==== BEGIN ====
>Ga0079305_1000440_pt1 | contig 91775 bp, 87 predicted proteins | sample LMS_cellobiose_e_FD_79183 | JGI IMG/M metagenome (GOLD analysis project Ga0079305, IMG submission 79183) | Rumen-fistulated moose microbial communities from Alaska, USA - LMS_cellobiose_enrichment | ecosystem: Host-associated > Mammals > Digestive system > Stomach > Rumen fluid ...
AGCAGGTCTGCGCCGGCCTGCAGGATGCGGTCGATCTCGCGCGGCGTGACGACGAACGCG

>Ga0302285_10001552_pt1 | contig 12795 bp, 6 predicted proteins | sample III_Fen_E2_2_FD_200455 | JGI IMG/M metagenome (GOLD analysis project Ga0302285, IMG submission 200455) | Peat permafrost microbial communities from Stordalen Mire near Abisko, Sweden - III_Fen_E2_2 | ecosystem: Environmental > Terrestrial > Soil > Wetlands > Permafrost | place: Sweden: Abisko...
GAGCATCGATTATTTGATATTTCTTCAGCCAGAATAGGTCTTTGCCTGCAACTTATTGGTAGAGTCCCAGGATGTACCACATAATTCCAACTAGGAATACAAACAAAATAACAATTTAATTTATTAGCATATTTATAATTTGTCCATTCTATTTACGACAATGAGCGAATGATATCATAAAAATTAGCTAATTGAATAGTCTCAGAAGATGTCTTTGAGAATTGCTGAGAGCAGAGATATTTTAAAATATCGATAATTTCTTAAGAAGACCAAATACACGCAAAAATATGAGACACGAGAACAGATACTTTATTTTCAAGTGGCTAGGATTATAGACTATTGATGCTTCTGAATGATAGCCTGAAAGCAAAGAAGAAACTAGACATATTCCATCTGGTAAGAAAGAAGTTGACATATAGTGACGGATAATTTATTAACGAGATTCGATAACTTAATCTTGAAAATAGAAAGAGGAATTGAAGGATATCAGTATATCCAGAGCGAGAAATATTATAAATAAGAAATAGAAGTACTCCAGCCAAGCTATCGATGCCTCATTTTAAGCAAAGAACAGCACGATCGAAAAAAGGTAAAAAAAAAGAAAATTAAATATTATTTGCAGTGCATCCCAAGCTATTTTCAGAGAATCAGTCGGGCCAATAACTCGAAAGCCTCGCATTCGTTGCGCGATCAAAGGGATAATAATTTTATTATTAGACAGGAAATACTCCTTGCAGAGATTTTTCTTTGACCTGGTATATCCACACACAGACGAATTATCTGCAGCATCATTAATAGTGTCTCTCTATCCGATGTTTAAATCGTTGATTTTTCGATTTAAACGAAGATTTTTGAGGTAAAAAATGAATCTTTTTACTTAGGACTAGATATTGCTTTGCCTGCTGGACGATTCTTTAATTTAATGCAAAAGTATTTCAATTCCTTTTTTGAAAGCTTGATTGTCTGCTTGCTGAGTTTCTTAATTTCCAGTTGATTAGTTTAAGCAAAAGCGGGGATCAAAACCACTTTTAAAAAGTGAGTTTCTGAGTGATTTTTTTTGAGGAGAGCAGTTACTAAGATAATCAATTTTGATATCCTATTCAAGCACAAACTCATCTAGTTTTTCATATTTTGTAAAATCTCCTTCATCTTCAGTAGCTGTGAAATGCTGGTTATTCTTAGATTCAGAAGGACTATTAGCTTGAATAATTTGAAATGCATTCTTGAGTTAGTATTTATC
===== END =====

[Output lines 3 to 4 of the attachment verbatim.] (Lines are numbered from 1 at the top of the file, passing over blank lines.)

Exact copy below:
>Ga0302285_10001552_pt1 | contig 12795 bp, 6 predicted proteins | sample III_Fen_E2_2_FD_200455 | JGI IMG/M metagenome (GOLD analysis project Ga0302285, IMG submission 200455) | Peat permafrost microbial communities from Stordalen Mire near Abisko, Sweden - III_Fen_E2_2 | ecosystem: Environmental > Terrestrial > Soil > Wetlands > Permafrost | place: Sweden: Abisko...
GAGCATCGATTATTTGATATTTCTTCAGCCAGAATAGGTCTTTGCCTGCAACTTATTGGTAGAGTCCCAGGATGTACCACATAATTCCAACTAGGAATACAAACAAAATAACAATTTAATTTATTAGCATATTTATAATTTGTCCATTCTATTTACGACAATGAGCGAATGATATCATAAAAATTAGCTAATTGAATAGTCTCAGAAGATGTCTTTGAGAATTGCTGAGAGCAGAGATATTTTAAAATATCGATAATTTCTTAAGAAGACCAAATACACGCAAAAATATGAGACACGAGAACAGATACTTTATTTTCAAGTGGCTAGGATTATAGACTATTGATGCTTCTGAATGATAGCCTGAAAGCAAAGAAGAAACTAGACATATTCCATCTGGTAAGAAAGAAGTTGACATATAGTGACGGATAATTTATTAACGAGATTCGATAACTTAATCTTGAAAATAGAAAGAGGAATTGAAGGATATCAGTATATCCAGAGCGAGAAATATTATAAATAAGAAATAGAAGTACTCCAGCCAAGCTATCGATGCCTCATTTTAAGCAAAGAACAGCACGATCGAAAAAAGGTAAAAAAAAAGAAAATTAAATATTATTTGCAGTGCATCCCAAGCTATTTTCAGAGAATCAGTCGGGCCAATAACTCGAAAGCCTCGCATTCGTTGCGCGATCAAAGGGATAATAATTTTATTATTAGACAGGAAATACTCCTTGCAGAGATTTTTCTTTGACCTGGTATATCCACACACAGACGAATTATCTGCAGCATCATTAATAGTGTCTCTCTATCCGATGTTTAAATCGTTGATTTTTCGATTTAAACGAAGATTTTTGAGGTAAAAAATGAATCTTTTTACTTAGGACTAGATATTGCTTTGCCTGCTGGACGATTCTTTAATTTAATGCAAAAGTATTTCAATTCCTTTTTTGAAAGCTTGATTGTCTGCTTGCTGAGTTTCTTAATTTCCAGTTGATTAGTTTAAGCAAAAGCGGGGATCAAAACCACTTTTAAAAAGTGAGTTTCTGAGTGATTTTTTTTGAGGAGAGCAGTTACTAAGATAATCAATTTTGATATCCTATTCAAGCACAAACTCATCTAGTTTTTCATATTTTGTAAAATCTCCTTCATCTTCAGTAGCTGTGAAATGCTGGTTATTCTTAGATTCAGAAGGACTATTAGCTTGAATAATTTGAAATGCATTCTTGAGTTAGTATTTATC